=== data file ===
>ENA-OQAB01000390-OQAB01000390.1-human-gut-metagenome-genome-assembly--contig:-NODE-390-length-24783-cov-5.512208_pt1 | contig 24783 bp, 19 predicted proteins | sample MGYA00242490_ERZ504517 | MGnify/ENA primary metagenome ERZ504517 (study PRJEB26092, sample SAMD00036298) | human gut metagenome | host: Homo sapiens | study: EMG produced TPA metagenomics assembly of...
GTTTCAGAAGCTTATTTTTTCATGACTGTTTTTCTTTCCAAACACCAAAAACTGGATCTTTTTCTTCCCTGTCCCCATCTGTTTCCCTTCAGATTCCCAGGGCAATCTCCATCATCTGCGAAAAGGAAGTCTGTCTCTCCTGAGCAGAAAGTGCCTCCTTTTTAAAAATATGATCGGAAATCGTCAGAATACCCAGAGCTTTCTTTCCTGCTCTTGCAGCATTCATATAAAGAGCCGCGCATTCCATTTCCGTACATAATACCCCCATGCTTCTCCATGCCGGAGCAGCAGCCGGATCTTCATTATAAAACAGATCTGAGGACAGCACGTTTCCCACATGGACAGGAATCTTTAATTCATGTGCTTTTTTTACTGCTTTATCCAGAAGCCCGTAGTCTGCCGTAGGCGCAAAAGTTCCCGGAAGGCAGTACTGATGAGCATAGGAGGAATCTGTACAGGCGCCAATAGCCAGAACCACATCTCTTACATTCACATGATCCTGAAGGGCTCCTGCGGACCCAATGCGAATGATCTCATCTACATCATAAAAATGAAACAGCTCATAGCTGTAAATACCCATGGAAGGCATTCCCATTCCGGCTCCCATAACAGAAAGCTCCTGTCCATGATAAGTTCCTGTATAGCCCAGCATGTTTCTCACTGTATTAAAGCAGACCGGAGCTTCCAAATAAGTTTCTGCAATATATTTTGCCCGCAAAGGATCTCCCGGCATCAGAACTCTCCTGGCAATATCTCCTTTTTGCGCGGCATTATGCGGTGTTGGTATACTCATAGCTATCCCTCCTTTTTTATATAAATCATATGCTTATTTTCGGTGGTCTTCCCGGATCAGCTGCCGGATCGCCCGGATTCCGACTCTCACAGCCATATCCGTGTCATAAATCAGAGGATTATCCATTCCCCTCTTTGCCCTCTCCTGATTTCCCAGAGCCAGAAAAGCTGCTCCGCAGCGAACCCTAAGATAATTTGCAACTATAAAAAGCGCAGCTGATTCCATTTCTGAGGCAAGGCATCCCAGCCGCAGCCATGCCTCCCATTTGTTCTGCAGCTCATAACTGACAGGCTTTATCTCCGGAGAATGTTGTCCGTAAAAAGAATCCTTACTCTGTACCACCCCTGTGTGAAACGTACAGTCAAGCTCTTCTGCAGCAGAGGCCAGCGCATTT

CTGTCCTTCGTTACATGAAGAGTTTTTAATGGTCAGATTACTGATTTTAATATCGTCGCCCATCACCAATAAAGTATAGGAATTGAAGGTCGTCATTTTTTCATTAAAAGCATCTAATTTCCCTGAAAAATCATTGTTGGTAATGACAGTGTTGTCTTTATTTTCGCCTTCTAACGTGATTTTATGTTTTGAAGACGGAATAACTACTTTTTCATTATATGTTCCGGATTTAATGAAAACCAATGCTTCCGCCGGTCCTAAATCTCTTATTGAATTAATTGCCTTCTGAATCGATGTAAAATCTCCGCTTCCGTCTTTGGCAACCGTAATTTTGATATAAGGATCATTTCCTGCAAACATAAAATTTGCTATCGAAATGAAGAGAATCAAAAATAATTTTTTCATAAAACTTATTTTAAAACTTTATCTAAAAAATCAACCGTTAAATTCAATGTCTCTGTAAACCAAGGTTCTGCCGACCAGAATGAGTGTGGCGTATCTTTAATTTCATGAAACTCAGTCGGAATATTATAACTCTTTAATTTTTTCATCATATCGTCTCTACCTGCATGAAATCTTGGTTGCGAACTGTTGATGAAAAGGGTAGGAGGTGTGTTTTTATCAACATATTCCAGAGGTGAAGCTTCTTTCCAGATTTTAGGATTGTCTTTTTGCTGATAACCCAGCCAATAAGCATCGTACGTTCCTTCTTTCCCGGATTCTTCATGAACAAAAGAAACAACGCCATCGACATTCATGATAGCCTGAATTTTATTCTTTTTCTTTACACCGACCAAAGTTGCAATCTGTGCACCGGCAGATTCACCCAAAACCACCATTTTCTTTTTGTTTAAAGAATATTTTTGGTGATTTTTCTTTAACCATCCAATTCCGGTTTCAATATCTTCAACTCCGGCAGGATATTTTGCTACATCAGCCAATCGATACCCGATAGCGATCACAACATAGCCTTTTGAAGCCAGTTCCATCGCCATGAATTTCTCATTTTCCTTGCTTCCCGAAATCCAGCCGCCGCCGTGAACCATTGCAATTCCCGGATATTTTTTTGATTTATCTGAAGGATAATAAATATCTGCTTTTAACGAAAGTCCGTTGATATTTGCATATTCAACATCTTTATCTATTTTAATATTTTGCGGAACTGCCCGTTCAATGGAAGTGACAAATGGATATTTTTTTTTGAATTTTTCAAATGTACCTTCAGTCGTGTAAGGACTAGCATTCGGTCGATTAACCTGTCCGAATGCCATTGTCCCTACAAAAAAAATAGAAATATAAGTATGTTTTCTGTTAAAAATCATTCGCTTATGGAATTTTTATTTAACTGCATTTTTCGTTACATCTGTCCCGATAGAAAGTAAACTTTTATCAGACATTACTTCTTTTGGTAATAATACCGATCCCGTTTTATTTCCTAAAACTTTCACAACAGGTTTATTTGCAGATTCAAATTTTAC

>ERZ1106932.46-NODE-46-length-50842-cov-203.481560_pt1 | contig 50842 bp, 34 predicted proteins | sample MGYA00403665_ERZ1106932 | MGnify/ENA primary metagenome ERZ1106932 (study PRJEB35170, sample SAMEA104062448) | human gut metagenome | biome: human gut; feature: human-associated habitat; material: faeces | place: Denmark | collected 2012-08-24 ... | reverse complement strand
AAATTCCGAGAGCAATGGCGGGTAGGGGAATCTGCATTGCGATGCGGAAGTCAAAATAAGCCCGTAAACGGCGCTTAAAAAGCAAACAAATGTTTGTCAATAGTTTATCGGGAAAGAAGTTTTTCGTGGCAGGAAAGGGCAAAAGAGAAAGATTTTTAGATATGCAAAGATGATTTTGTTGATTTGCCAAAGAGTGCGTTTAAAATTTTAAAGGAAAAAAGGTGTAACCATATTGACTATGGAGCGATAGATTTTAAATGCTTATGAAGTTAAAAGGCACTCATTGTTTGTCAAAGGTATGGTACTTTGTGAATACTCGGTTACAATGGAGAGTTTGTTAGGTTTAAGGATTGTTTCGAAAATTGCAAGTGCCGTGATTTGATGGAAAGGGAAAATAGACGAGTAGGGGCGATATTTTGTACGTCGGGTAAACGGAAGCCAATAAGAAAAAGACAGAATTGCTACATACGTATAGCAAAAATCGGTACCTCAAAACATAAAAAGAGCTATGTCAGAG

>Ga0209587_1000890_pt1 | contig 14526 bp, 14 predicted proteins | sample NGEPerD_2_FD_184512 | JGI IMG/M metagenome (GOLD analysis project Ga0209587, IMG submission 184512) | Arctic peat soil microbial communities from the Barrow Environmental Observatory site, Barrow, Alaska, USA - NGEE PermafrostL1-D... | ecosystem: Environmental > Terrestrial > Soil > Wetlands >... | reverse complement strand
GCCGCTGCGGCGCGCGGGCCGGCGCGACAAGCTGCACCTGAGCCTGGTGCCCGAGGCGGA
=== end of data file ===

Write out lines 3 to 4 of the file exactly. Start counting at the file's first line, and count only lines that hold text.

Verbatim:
CTGTCCTTCGTTACATGAAGAGTTTTTAATGGTCAGATTACTGATTTTAATATCGTCGCCCATCACCAATAAAGTATAGGAATTGAAGGTCGTCATTTTTTCATTAAAAGCATCTAATTTCCCTGAAAAATCATTGTTGGTAATGACAGTGTTGTCTTTATTTTCGCCTTCTAACGTGATTTTATGTTTTGAAGACGGAATAACTACTTTTTCATTATATGTTCCGGATTTAATGAAAACCAATGCTTCCGCCGGTCCTAAATCTCTTATTGAATTAATTGCCTTCTGAATCGATGTAAAATCTCCGCTTCCGTCTTTGGCAACCGTAATTTTGATATAAGGATCATTTCCTGCAAACATAAAATTTGCTATCGAAATGAAGAGAATCAAAAATAATTTTTTCATAAAACTTATTTTAAAACTTTATCTAAAAAATCAACCGTTAAATTCAATGTCTCTGTAAACCAAGGTTCTGCCGACCAGAATGAGTGTGGCGTATCTTTAATTTCATGAAACTCAGTCGGAATATTATAACTCTTTAATTTTTTCATCATATCGTCTCTACCTGCATGAAATCTTGGTTGCGAACTGTTGATGAAAAGGGTAGGAGGTGTGTTTTTATCAACATATTCCAGAGGTGAAGCTTCTTTCCAGATTTTAGGATTGTCTTTTTGCTGATAACCCAGCCAATAAGCATCGTACGTTCCTTCTTTCCCGGATTCTTCATGAACAAAAGAAACAACGCCATCGACATTCATGATAGCCTGAATTTTATTCTTTTTCTTTACACCGACCAAAGTTGCAATCTGTGCACCGGCAGATTCACCCAAAACCACCATTTTCTTTTTGTTTAAAGAATATTTTTGGTGATTTTTCTTTAACCATCCAATTCCGGTTTCAATATCTTCAACTCCGGCAGGATATTTTGCTACATCAGCCAATCGATACCCGATAGCGATCACAACATAGCCTTTTGAAGCCAGTTCCATCGCCATGAATTTCTCATTTTCCTTGCTTCCCGAAATCCAGCCGCCGCCGTGAACCATTGCAATTCCCGGATATTTTTTTGATTTATCTGAAGGATAATAAATATCTGCTTTTAACGAAAGTCCGTTGATATTTGCATATTCAACATCTTTATCTATTTTAATATTTTGCGGAACTGCCCGTTCAATGGAAGTGACAAATGGATATTTTTTTTTGAATTTTTCAAATGTACCTTCAGTCGTGTAAGGACTAGCATTCGGTCGATTAACCTGTCCGAATGCCATTGTCCCTACAAAAAAAATAGAAATATAAGTATGTTTTCTGTTAAAAATCATTCGCTTATGGAATTTTTATTTAACTGCATTTTTCGTTACATCTGTCCCGATAGAAAGTAAACTTTTATCAGACATTACTTCTTTTGGTAATAATACCGATCCCGTTTTATTTCCTAAAACTTTCACAACAGGTTTATTTGCAGATTCAAATTTTAC

>ERZ1106932.46-NODE-46-length-50842-cov-203.481560_pt1 | contig 50842 bp, 34 predicted proteins | sample MGYA00403665_ERZ1106932 | MGnify/ENA primary metagenome ERZ1106932 (study PRJEB35170, sample SAMEA104062448) | human gut metagenome | biome: human gut; feature: human-associated habitat; material: faeces | place: Denmark | collected 2012-08-24 ... | reverse complement strand